After the fun came the fare. We squeezed through the crowd to grab some hot Spanish sausage. Exotic street food has really taken off round these parts and I’ve always been partial to a generous slice of Iberian spice. The chorizo ciabatta griddled with red piquillo peppers was divine. We finished off the evening in a local hostelry, the newly tarted-up Lamb Inn – no prams the size of a small hatchback, no tantrum-ing kids, no over-fussing parents. My kind of advent.
Author Shelley Workinger runs a blog that provides a unique approach to book promotion – food and the consumption thereof. My expanding waistline is evidence enough of my love of all things culinary, so I bit her hand off to get featured.
Turkish cuisine is justifiably famed as one of the world’s greatest. The Sultan’s table overflowed with extravagant bounty from the vast Ottoman domains that once stretched across three continents. The empire may be history, but food – preparing it, eating it, sharing it – is still of enormous cultural importance to all Turks regardless of status and income. So it’s small wonder the simple act of eating plays a starring role in both of my memoirs, Perking the Pansies and its sequel, Turkey Street. Here’s a soupçon…
We’ve seen a few films recently, most notably God’s Own Country, a windswept tale of romance and raunch between a monosyllabic, emotionally-repressed Yorkshire hill farmer (Josh O’Connor – the literary one from the Durrells) and an enlightened and worldly-wise labourer from Romania (a superbly self-possessed Alec Secăreanu). It’s a kinda coming out tale for the Brexit generation and a tad ironic given the reception gay people usually receive in Romania. Liam thought it was all a bit too Wuthering Heights. I enjoyed the desolation but only because it was finally relieved by a bit of boy-gets-boy at the end. The critics praised the film but damned the redemption. Critics seem to love grim tales that leave you reaching for the gin and pills.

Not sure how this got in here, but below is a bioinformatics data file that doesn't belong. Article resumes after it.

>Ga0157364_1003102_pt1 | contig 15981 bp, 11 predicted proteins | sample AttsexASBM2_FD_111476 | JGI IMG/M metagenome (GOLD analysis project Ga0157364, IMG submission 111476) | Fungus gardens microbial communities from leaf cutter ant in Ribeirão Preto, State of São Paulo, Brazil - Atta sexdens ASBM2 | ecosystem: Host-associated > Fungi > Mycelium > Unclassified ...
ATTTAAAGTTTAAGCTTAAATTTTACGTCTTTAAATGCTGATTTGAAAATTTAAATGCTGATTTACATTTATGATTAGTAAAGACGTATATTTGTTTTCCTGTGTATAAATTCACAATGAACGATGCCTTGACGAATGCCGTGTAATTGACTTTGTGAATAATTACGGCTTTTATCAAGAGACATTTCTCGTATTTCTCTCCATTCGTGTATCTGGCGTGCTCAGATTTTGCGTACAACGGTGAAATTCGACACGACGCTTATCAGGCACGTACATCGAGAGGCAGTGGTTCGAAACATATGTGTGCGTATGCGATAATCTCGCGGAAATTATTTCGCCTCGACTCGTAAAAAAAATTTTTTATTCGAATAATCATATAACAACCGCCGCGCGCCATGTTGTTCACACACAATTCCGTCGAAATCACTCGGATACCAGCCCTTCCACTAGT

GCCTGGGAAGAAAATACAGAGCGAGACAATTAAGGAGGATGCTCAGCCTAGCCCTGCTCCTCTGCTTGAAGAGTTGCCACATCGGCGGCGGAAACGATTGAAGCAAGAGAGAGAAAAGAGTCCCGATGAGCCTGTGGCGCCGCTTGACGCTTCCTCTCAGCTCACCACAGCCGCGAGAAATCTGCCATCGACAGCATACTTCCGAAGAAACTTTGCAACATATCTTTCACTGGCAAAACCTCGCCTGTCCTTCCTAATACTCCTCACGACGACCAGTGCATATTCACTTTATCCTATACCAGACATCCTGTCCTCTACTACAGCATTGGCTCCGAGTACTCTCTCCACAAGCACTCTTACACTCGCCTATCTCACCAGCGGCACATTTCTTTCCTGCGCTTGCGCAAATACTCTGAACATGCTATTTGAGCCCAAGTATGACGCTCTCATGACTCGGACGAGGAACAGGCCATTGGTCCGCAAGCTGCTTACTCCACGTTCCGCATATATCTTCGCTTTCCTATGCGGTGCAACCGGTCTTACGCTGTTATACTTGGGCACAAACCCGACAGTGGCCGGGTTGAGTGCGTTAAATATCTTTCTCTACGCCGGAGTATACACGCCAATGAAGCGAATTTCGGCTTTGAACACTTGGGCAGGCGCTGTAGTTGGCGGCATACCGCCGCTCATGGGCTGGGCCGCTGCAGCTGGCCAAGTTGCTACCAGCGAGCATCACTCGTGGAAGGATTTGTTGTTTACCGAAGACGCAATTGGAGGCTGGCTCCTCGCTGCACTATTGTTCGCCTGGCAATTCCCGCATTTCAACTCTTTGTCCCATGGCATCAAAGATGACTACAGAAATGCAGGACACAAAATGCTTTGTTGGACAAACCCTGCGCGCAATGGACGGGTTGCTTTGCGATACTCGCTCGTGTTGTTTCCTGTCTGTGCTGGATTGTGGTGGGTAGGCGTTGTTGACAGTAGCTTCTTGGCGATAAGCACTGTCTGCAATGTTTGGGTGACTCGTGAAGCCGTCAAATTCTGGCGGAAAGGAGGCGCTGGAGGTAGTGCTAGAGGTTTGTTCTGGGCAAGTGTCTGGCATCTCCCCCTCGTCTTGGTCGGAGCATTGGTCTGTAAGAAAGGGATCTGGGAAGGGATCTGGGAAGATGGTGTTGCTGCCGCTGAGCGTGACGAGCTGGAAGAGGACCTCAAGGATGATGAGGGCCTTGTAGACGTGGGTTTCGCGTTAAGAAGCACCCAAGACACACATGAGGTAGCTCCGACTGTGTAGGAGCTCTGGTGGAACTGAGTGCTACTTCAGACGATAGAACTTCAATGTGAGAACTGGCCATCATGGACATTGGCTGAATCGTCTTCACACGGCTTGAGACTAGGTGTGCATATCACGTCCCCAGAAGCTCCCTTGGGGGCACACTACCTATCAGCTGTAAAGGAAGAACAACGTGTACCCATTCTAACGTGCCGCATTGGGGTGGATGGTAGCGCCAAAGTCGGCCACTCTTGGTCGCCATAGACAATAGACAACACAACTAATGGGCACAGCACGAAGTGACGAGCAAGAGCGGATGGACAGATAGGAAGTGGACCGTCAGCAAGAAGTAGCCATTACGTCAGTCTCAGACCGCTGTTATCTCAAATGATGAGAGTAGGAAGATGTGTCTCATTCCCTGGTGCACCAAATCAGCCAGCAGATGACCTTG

We also saw The Party, a dark satirical farce filmed entirely in black and white about a soiree of smug, fizz-swigging Islington intellectuals whose lives (and leftie credentials) visibly unravel before your eyes. They wriggle while the vol-au-vents burn. I really wanted to like this film but didn’t. There were some great lines…
“You’re a first-class lesbian and a second-rate thinker,”
…and a great twist at the end but it all got a bit too slapstick – and not half as clever as it thinks it is. I nearly reached for the gin and pills.
And then came the main event. Murder on the Orient Express is arguably Agatha Christie’s most ingenious plot. I’ve seen the 1974 star-studded version many times so I know whodunit but did I care? Kenneth Branagh’s re-make (both as director and as Poirot – the Belgian sleuth, sporting gravity-defying face furniture) may be slightly less stellar, cast-wise, but it more than made up for it with spectacle and opulent period detail, dishing up characters less cardboard cut-out than the usual Christie servings. The famously snowed-in train provided an afternoon of pure escapism that really dried out a rainy day. It sparkled – from the dramatic Istanbul skyline to Branagh’s anguished Poirot. Later, we raised a gin or two to the new Hercule. No pills required.
I’ve just finished A Turbulent Mind, A Poetry Collection of a Mother’s Journey with Alzheimer’s by Jay Artale who is perhaps better known as travel writer Roving Jay. Her Bodrum Peninsula Travel Guide remains the most comprehensive book about our old Turkish stomping ground.
Jay’s latest work is altogether more revealing. In a series of soul-baring poems, Jay has written a deeply personal account of her mother’s agonising journey with Alzheimer’s, that cruel and uncompromising disease. Candid, sometimes funny and always illuminating, Jay asks the reader to…
embrace the moments of joy that still pass through every day.
The book is currently available on Kindle only, though Jay has plans to publish the book in paperback soon.
On a lighter poetic note, I had the great pleasure to work with author Iona Jenkins on her own compilation – Heartsong, A Collection of Reflections and Poetry. I was delighted to find out the book was a solo medalist winner in the 2017 New Apple Summer e-Book Awards. Fantastic news!